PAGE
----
Her father agrees, dismissing the theory that she had an underlying autoimmune disease. He questions giving numerous shots on the same day, saying it can only complicate learning which vaccine caused a problem.

“How do you know? Was it one specific, or the combination of them all?” Lacy said.
Army Col. John Grabenstein, deputy clinical director of the Military Vaccine Agency, acknowledges that “it’s difficult to tease them out.”

“One of the first things you do is look for the usual suspects,” Grabenstein said. “What has vaccine ‘Q’ been shown to cause before?”

But even that doesn’t always yield answers.

New look at immune responses

The human immune system is capable of handling more than one immune stimulus at a time. Young children trade viruses, as do military recruits in barracks and travelers on crowded planes.

One streptococcus vaccine has 23 types of strep. The tetanus shot combines tetanus and diphtheria. One multiple vaccine expert says the human immune system could handle up to 10,000 vaccine ingredients at a time that cause an immune response, or “more [shots] than someone would sit still for,” Grabenstein said.

“What’s the maximum amount that’s safe?” he said. “We don’t know that there is a maximum.”

To find an answer, defense officials plan to study the safety of dispensing multiple vaccines on a single day. “Because we have a very well-monitored population for whom we know who gets sick how often, we have an opportunity to inform the general public,” Grabenstein said.

A newly formed Vaccine Analytic Unit will study whether vaccines are linked to illness and, if so, in what combinations and in which people. Most of the work will focus on anthrax vaccine, but it also will explore the issue of near or concurrent vaccinations.

The VAU, a joint effort of the Pentagon and CDC, will mine the military’s data to find common combinations of simultaneously administered vaccines and whether certain ones may be linked to more or worse side effects than others.

“No one really knows if there is something to be further investigated yet,” said Daniel Payne, a CDC epidemiologist and the unit project officer.

The work will begin early next year, and experts are developing methods to try to differentiate which vaccine might be involved in the case of adverse events.
“If we do find an association, we hope to narrow it down a little bit more,” Payne said.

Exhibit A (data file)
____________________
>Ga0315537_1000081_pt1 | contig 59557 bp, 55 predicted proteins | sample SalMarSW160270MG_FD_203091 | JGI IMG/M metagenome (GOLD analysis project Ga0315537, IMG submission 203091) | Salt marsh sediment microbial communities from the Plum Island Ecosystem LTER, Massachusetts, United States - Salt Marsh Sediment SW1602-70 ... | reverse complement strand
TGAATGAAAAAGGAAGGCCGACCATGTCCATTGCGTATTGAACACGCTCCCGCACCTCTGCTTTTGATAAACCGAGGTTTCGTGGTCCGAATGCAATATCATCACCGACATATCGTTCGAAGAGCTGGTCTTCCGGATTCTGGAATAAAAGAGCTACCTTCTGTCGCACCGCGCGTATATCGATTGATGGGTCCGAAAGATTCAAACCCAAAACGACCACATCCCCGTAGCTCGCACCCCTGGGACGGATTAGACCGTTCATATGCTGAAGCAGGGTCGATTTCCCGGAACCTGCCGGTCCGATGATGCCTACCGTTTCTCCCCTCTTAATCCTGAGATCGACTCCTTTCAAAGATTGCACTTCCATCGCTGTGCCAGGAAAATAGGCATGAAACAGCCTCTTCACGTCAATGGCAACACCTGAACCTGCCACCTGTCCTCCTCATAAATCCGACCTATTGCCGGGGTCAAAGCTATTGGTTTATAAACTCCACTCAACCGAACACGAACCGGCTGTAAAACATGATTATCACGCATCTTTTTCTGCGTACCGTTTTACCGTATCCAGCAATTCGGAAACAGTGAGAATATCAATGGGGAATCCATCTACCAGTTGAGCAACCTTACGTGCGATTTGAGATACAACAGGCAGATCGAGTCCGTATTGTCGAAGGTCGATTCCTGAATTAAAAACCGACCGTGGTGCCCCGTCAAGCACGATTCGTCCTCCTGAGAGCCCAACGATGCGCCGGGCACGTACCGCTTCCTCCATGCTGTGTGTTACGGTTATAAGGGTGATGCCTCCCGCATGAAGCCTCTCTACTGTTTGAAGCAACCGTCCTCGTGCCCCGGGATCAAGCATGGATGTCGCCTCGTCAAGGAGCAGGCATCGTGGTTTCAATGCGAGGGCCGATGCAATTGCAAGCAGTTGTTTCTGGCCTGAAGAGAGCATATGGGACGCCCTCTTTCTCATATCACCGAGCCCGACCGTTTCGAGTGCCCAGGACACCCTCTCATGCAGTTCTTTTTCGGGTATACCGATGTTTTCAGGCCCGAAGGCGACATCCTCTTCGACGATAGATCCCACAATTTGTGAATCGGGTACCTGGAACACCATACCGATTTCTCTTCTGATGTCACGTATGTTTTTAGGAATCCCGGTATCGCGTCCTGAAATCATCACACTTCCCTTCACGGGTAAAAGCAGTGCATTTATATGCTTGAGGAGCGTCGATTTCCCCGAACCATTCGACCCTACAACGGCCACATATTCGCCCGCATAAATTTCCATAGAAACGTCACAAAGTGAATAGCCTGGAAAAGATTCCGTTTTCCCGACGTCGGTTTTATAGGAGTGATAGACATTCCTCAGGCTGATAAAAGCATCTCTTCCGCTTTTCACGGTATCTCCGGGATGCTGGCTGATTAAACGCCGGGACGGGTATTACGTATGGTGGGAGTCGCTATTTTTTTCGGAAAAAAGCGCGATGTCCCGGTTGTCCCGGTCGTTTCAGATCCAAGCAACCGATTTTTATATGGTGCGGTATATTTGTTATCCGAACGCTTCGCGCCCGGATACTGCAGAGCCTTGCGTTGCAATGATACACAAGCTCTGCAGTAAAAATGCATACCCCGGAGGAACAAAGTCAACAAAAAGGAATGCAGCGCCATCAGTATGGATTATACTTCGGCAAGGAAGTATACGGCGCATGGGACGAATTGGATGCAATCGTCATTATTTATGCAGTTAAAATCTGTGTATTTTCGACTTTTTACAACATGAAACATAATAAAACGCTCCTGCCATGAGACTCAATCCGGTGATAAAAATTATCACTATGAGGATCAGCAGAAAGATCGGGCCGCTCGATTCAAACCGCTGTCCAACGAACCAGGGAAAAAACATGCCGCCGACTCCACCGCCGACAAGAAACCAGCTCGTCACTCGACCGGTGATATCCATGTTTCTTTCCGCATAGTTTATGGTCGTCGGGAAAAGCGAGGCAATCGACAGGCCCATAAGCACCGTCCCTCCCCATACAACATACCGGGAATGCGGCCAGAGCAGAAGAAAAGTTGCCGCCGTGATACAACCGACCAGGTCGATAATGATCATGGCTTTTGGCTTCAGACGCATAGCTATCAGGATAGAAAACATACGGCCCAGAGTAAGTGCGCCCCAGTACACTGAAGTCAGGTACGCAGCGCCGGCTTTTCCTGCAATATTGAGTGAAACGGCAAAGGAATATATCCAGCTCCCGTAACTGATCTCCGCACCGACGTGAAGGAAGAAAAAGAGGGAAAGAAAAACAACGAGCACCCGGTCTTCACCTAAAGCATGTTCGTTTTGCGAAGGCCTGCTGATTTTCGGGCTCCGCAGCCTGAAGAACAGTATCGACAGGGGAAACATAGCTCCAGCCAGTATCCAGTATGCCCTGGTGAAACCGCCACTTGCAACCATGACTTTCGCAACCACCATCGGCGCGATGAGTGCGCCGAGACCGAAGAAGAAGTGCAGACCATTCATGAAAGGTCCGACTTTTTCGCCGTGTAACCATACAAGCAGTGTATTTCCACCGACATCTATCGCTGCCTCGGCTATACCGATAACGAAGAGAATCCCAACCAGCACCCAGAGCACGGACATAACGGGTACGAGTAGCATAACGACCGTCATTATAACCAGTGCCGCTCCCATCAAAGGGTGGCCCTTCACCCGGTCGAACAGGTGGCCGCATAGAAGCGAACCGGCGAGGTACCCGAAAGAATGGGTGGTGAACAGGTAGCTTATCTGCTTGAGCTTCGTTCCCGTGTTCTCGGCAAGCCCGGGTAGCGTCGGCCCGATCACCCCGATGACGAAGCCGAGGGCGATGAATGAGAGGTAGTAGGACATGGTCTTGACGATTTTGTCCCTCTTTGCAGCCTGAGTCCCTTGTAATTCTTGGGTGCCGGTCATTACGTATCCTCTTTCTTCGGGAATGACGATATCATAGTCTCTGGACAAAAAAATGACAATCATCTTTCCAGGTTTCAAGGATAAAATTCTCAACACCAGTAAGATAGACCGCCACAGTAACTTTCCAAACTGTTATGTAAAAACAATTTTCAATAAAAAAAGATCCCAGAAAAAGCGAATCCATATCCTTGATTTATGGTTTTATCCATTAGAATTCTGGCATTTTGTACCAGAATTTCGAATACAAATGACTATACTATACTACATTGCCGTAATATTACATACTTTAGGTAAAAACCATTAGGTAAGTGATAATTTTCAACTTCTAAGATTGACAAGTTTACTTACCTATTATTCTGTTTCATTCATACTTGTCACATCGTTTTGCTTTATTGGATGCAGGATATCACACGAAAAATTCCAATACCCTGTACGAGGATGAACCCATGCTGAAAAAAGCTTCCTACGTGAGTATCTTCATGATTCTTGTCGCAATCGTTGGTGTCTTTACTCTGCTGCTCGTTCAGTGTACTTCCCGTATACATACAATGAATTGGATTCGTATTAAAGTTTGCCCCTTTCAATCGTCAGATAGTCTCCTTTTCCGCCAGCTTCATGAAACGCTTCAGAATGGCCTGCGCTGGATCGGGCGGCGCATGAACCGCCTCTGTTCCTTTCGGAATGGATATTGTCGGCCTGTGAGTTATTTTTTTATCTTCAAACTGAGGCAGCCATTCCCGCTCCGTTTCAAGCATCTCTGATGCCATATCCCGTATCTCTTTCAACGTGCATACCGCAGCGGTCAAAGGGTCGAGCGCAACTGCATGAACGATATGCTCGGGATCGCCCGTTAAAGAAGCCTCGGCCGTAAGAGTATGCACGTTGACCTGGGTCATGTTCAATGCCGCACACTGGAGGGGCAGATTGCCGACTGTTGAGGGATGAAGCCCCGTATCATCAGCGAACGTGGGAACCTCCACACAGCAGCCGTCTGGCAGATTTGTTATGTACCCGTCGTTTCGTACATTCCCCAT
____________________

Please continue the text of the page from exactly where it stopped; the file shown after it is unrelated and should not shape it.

Waiting in limbo

Duncan believes a vaccine sparked his Guillain-Barré syndrome, but he has no idea which one. Medical experts in Tennessee can’t say for sure that the vaccines injured him, said Harville, his grandmother.

“Nobody really says what caused it,” she said.

But when doctors first examined him after he fell ill, Duncan recalls seeing an Army hospital document that said his condition could be related to vaccination, he said.
As a new recruit, Duncan got four shots on a single day in August 2002. Later that month, he said he got more, but there is no record of at least two shots he had been told he was receiving, for anthrax and flu. Harville said the Army claims he didn’t get those vaccinations, and anthrax vaccine is not included in a Defense Department list of required shots for new recruits. Within a couple of weeks, Duncan began losing control of his limbs. His drill sergeant thought he was faking; Duncan himself thought he was just fatigued. But then two soldiers had to carry him to sick call, and he couldn’t feel his foot when the doctor poked it with a needle. Diagnosed with Guillain-Barré, he was paralyzed for 11 months, spending three of them on a ventilator.

“I’d been getting real draggy. I couldn’t pick up my feet, hold a glass to take a drink,” Duncan said. “Once I started noticing, it took two days and I was completely paralyzed.”

Guillain-Barré syndrome is a rare disorder in which the body’s immune system damages the peripheral nervous system outside the brain and spinal cord. It usually appears after a gastrointestinal or respiratory infection, although it can also follow vaccination or surgery.

It was definitively linked to the 1976 swine flu vaccine. Once since then, in the 1990s, a slight increase in Guillain-Barré was reported after influenza vaccination, but some experts still dispute that. There are also reports of it following anthrax vaccination in service members, but defense officials say the rate in that group was the same as for the general population.

Its onset is also reported following the use of other drugs, said a top Army immunologist.

The cause of Guillain-Barré, which affects one or two people in every 100,000, is unknown, but most victims recover.

“It’s very hard to study because it’s so rare,” said Army Col. (Dr.) Renata Engler, an immunology expert at Walter Reed Army Medical Center in Washington and director of the Vaccine Healthcare Centers Network.

The network, launched at Walter Reed in 2001 and since expanded to three other sites, helps treat patients who have fallen ill with various ailments after vaccination and finds ways to reduce unwanted side effects. Through detailed record keeping and reporting, it also can pinpoint rare adverse reactions to particular vaccines.

Hands-on medicine, where detailed histories are taken and patients are treated, can yield new data, including identifying health problems that may be linked to vaccination.

But that won’t help people such as Duncan, who says his military medical history is incomplete. He can’t supply his full vaccination records because he said the Army has provided only part of his shot records from boot camp. “They claim they can’t find them,” he said.